I’m doing a prerecorded online presentation to the V Congresso Nacional de Alimentos e Nutrição, Universidade Federal de Ouro Preto, at 8:00 p.m. on my book Unsavory Truth (Um Verdade Indigesta). Information about the conference is here. It runs from October 4 to 8.
New York City’s new health initiative: Salt!
The New York City Health Department is at it again. First trans-fat, then calories, then sodas. Now, it’s going after salt in packaged foods and restaurant meals. It is asking for a 25% reduction in the next five years. How come? Because nearly 80% of salt in American diets is already in packaged and restaurant foods and if you eat them at all you have no choice about the amount of salt you are getting (see previous posts).
The Health Department is sending a clear message: reducing the salt content of packaged and restaurant foods will help New Yorkers stay healthy.
The initiative is voluntary. But if everyone complied, we would all get used to a less salty taste and the current high salt levels will taste too salty.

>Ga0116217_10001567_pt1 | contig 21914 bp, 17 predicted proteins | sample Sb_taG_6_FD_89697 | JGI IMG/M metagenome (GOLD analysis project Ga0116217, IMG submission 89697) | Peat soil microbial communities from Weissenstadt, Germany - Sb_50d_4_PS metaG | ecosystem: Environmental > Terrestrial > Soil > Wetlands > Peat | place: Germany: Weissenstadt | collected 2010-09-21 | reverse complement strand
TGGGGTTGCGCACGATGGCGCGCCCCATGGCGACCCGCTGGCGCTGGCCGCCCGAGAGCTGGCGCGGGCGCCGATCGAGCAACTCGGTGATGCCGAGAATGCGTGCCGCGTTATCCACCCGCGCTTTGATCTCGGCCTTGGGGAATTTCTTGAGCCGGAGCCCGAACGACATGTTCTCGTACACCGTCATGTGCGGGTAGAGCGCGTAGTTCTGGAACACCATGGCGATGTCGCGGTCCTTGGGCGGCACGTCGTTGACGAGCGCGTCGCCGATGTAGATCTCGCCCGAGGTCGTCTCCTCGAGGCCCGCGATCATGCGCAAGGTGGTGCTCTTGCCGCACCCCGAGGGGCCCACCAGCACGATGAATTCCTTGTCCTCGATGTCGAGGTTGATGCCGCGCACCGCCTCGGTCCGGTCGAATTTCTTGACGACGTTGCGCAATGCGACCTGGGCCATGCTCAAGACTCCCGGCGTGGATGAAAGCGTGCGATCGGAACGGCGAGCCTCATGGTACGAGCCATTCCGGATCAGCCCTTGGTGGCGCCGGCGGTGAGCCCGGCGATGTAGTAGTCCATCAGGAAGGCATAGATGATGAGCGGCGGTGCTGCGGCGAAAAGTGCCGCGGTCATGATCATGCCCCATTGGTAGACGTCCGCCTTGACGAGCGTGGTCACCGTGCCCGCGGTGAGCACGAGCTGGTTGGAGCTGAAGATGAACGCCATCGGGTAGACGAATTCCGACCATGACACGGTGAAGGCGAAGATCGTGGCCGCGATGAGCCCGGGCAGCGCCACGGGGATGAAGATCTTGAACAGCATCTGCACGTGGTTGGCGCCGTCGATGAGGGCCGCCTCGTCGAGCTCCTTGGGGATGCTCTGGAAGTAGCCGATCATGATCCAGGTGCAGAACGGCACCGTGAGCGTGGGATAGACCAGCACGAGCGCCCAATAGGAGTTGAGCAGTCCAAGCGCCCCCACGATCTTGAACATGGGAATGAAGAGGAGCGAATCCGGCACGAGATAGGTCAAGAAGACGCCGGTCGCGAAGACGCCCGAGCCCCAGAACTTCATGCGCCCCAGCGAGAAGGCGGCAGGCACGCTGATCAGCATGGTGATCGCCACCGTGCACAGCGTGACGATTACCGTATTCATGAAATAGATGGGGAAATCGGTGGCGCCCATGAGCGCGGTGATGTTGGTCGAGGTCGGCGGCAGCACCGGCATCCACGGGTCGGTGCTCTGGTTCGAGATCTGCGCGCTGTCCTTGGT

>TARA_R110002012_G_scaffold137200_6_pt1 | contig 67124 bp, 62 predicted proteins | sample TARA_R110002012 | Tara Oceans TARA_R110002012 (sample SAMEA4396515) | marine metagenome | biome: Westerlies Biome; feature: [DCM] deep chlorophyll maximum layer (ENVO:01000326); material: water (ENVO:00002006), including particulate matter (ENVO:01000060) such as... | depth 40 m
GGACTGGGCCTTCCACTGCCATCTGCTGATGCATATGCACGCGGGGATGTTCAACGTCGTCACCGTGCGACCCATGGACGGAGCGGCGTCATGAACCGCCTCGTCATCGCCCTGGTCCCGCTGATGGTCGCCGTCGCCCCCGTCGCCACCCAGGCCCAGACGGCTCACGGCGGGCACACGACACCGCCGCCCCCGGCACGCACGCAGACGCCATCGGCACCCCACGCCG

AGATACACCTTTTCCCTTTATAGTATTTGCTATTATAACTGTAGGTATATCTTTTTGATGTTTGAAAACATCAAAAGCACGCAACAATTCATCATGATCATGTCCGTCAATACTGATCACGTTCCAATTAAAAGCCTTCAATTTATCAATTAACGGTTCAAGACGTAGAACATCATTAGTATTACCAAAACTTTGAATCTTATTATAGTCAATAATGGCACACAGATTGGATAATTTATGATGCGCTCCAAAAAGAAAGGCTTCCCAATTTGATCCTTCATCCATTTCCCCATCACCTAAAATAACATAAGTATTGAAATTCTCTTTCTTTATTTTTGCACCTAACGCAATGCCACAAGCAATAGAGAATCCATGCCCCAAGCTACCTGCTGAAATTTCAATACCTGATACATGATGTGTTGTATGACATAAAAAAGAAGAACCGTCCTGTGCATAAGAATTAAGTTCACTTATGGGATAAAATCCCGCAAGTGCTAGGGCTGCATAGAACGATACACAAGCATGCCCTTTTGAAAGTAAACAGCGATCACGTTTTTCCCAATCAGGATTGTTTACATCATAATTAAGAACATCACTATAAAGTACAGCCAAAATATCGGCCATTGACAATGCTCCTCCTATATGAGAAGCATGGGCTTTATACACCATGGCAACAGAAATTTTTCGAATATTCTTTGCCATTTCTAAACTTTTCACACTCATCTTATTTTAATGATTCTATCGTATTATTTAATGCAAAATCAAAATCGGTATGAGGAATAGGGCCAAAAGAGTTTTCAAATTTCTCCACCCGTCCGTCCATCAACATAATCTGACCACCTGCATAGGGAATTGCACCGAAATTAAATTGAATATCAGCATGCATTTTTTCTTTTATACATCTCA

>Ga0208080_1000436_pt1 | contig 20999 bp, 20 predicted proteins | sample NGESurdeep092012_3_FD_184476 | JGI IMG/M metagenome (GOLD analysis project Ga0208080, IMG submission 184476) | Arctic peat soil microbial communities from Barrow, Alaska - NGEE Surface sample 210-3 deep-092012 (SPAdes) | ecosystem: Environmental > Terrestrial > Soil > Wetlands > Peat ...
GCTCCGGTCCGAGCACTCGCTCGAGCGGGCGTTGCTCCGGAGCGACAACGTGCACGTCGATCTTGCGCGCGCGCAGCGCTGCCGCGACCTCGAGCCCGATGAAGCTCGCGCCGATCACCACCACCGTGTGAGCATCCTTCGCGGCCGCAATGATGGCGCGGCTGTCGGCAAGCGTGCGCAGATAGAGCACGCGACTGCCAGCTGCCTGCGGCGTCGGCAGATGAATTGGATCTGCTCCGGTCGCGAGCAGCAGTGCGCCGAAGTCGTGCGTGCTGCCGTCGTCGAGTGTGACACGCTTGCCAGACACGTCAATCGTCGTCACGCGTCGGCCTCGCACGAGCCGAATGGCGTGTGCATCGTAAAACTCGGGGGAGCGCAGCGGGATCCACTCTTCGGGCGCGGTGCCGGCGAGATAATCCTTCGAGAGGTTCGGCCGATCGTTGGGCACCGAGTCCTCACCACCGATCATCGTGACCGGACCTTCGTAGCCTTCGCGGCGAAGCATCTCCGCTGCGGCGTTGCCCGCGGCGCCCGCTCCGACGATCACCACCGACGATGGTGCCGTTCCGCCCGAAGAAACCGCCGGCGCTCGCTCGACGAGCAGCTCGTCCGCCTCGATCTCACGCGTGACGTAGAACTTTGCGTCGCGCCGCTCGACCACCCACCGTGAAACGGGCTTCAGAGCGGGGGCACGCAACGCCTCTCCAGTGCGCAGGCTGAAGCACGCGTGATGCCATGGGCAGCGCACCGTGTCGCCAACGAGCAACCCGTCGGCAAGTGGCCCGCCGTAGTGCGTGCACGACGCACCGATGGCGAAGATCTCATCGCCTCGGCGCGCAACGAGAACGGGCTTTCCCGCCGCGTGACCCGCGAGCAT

This is actually a modest proposal. We still have a long way to go. The proposed standard for marketing foods to children, for example, is 480 mg sodium (more than a gram of salt) per serving. A mere half-cup of Campbell’s low sodium soups contains that much. Campbell says it’s up to you to get the company to do better.
According to today’s Wall Street Journal, companies are already cutting the salt, albeit surreptitiously. And according to the account in the New York Times, a Campbell official said: “We will continue to reduce sodium as long as there’s consumer acceptance in the marketplace.
So they think it’s up to you. Fine. Give companies plenty of reason to cut the salt. Tell companies you want real consumer choice. You want to decide how much salt to eat. In the meantime, FDA: get busy on this one.
Correction, January 22: Juli Mandel Sloves of Campbell Soup correctly points out that I am in error. A serving of soup is 8 ounces, not 4, even though the label says that a serving is half a cup. How come? Because the can is to be diluted with another can of water, making it 21 ounces divided by 2.5 servings per can, or about 8 ounces. Complicated, no? But this means the sodium content is 480 mg per cup, not half cup, despite what the label says. I apologize for the error. But isn’t this a good reason to redesign the Nutrition Facts label?